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New Euro NCAP Vision 2030 includes motorcycles

New crash avoidance testing of automated cars will include motorcycles. Euro NCAP is also looking at ways to assess the safety of motorcycles.

In September 2022, we published an article about the very high Euro NCAP star rating for the Tesla model Y, while accidents with Tesla’s in the USA have showed that the Autopilot system is far from failproof, especially in bad-weather conditions. This led to several meetings with Euro NCAP, more about that later.

In the meantime, on 9 November 2022, Euro NCAP published its new Vision 2030: a Safer Future for Mobility. In this paper Euro NCAP describes on a high level how it sees future vehicle safety standards and testing. Euro NCAP plans, for example, to add testing and assessment of assisted and automated driver support systems, look at driver distraction, examine HMI (Human Machine Interaction) design, testing and assessment of safety functions enabled by V2V (vehicle to vehicle), V2I (vehicle to infrastructure) and V2X (vehicle to everything) communication, evaluation of fire risk and thermal runaway in electric vehicles. It also is setting its sights on new programmes that will assess the safety of motorcycles and other powered two wheelers as well as light and heavy goods vehicles, seeking to address the overrepresentation of these vehicles in road fatalities and serious injuries.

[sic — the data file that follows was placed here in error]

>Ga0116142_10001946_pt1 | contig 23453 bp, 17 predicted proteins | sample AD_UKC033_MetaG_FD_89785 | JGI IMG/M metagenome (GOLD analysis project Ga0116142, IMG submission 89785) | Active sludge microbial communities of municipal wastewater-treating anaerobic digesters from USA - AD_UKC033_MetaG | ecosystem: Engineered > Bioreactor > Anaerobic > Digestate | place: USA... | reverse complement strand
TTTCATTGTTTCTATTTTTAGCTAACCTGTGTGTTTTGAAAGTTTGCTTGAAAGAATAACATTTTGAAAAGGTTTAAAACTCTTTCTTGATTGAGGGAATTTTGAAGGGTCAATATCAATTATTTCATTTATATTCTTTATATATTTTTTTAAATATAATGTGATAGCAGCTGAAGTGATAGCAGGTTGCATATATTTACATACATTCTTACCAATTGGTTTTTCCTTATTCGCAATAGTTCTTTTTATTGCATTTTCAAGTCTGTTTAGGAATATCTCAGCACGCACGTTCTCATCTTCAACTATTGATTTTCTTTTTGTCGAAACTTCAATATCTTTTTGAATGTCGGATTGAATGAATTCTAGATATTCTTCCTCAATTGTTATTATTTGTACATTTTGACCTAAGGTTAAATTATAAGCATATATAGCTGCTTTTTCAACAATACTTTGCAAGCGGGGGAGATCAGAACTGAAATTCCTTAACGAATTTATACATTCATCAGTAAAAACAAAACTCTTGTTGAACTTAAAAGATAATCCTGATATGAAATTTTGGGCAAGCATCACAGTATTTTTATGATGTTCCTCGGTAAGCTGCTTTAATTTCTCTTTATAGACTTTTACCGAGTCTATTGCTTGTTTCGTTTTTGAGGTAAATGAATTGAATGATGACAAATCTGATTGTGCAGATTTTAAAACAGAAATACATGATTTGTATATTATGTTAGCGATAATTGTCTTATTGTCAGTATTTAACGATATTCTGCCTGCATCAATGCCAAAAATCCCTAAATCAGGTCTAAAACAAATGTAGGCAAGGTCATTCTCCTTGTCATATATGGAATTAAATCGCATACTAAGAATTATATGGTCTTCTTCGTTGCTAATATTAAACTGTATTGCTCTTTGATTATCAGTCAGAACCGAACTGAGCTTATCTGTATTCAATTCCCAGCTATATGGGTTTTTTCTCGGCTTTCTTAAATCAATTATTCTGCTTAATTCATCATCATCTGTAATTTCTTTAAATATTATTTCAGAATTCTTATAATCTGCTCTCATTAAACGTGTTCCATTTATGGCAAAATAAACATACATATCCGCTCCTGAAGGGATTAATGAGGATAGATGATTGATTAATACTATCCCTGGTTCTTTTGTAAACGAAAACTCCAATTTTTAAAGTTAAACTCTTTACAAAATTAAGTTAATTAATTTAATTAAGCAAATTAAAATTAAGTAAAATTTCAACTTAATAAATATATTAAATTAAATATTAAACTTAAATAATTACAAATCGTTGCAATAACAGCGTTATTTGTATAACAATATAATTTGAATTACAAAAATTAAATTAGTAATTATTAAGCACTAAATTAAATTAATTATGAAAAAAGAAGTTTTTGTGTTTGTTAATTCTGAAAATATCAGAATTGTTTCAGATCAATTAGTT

Motorcycles and other powered two-wheelers (PTWs) play an important role in the new vision. Let’s have a look at what the paper says about PTWs:

  1. Crash avoidance testing will expand including new scenarios with pedestrians, cyclists and, for the first time, powered two-wheelers.
  2. In active safety, tests will become less idealised, will simulate real traffic environments more closely and will take best practice in human machine interface design into account.
  3. Besides built-in car sensors, car safety will increasingly benefit from 4G/5G car-to-network communication as well as from direct car-to-car, car-to-VRU (vulnerable road user) and car-to-infrastructure communication. Euro NCAP intends to accommodate all forms of connectivity and the various technical communication standards in the rating by evaluating each safety function in a technological neutral way.